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Disability insurance benefit period

Disability insurance doesn’t last forever — you'll need to choose a payment period.

You choose your benefit period when you purchase disability insurance, and depending on your policy, it could last months, years or even decades. Your benefit period impacts how long you’ll receive money from your insurer if you’re disabled, and how much you’ll pay for coverage.

What is the benefit period?

The benefit period is the length of time your insurer pays your disability insurance benefits. Once the elimination — or waiting — period ends, the benefit period begins and you’re eligible to collect benefits.

Typically, your insurer sends you a check at the end of each month. They’ll stop sending checks when you return to work or when your benefit period ends — whichever comes first.

How does the benefit period work?

When you apply for a disability insurance policy, you’ll choose a benefit period offered by the insurer.

The benefit period is what sets the two main types of disability policies apart. Short-term disability policies have shorter benefit periods, and long-term disability periods have longer benefit periods.

Short-term disability

Short-term disability policies are designed to replace your income for a short time. If you become disabled, you’ll typically receive benefits for 30 to 180 days.

Some insurers, like State Farm, offer short-term disability policies with one- to three-year benefit periods — but that’s rare.

Long-term disability

Long-term disability plans cater to long-term needs, and the benefit period is structured differently. After the elimination period is up, your insurer pays out benefits up to a specific age, or for a set number of years.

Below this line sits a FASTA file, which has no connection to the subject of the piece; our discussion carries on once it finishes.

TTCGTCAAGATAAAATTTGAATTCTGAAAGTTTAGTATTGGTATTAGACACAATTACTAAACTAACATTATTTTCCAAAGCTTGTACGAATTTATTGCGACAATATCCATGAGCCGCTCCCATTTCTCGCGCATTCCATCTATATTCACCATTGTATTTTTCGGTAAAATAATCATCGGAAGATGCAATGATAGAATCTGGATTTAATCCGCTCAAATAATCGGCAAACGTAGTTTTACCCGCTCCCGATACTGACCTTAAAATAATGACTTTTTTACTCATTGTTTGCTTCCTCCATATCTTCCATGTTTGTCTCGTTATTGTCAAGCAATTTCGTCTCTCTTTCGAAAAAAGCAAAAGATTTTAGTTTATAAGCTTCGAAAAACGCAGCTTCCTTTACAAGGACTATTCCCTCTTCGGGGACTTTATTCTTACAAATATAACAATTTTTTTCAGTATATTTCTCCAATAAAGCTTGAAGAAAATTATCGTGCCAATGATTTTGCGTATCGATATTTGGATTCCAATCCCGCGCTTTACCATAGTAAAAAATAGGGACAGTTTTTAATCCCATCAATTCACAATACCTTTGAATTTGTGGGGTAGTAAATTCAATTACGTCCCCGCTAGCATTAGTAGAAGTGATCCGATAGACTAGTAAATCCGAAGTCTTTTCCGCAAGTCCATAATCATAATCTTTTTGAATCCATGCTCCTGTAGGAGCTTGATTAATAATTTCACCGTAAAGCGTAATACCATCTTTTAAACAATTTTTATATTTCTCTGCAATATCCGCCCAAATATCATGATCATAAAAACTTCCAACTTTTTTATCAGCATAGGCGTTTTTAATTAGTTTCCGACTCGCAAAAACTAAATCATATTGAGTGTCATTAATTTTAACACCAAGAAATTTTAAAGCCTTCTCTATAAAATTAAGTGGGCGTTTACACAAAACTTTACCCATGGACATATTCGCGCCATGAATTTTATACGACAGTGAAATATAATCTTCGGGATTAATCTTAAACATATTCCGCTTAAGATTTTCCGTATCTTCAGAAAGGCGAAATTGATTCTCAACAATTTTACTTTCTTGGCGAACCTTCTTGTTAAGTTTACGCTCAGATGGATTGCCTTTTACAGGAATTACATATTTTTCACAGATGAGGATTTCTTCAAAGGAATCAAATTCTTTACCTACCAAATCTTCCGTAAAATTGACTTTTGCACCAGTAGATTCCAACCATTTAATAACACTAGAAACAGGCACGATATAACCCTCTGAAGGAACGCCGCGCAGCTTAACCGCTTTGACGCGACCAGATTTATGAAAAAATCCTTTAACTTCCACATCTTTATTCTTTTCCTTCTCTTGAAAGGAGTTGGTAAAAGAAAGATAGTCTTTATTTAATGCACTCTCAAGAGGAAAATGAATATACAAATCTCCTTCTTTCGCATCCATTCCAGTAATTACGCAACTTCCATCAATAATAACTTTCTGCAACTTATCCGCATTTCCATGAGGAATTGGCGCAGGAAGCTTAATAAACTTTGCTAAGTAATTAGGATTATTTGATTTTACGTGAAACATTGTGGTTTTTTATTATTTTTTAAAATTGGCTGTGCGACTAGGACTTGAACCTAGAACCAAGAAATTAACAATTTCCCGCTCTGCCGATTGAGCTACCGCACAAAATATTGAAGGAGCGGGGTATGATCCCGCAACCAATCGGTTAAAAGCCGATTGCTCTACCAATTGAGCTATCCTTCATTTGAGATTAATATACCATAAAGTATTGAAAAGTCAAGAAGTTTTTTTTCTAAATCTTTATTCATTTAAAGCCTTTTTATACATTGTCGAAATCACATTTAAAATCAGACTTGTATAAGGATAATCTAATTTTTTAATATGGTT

These are the most common benefit periods for long-term disability plans:

  • To age 65
  • To age 67
  • To age 70
  • Until retirement age — which is either 65 or your retirement age under Social Security
  • 2 years
  • 5 years
  • 10 years
  • Lifetime

Let’s put this into context. Say you select the benefit period “to age 65.” If you become totally disabled, you’ll receive your last check on your 65th birthday — regardless of when you bought the policy or when your disability began.

What’s a limited benefit period?

This refers to a benefit period that’s capped at a certain number of years, like two, five or 10.

Some people opt for a limited benefit period to lower the expense. Others have no choice. If you have a serious health condition or a family medical history of cancer, stroke, diabetes or high cholesterol, your insurer might consider you too risky for full coverage.

Did you know? You might be able to split your benefit period

Some insurers offer disability policies with split benefit periods. With these policies, you can choose a benefit period for disabilities caused by an illness, and another for disabilities due to an accident.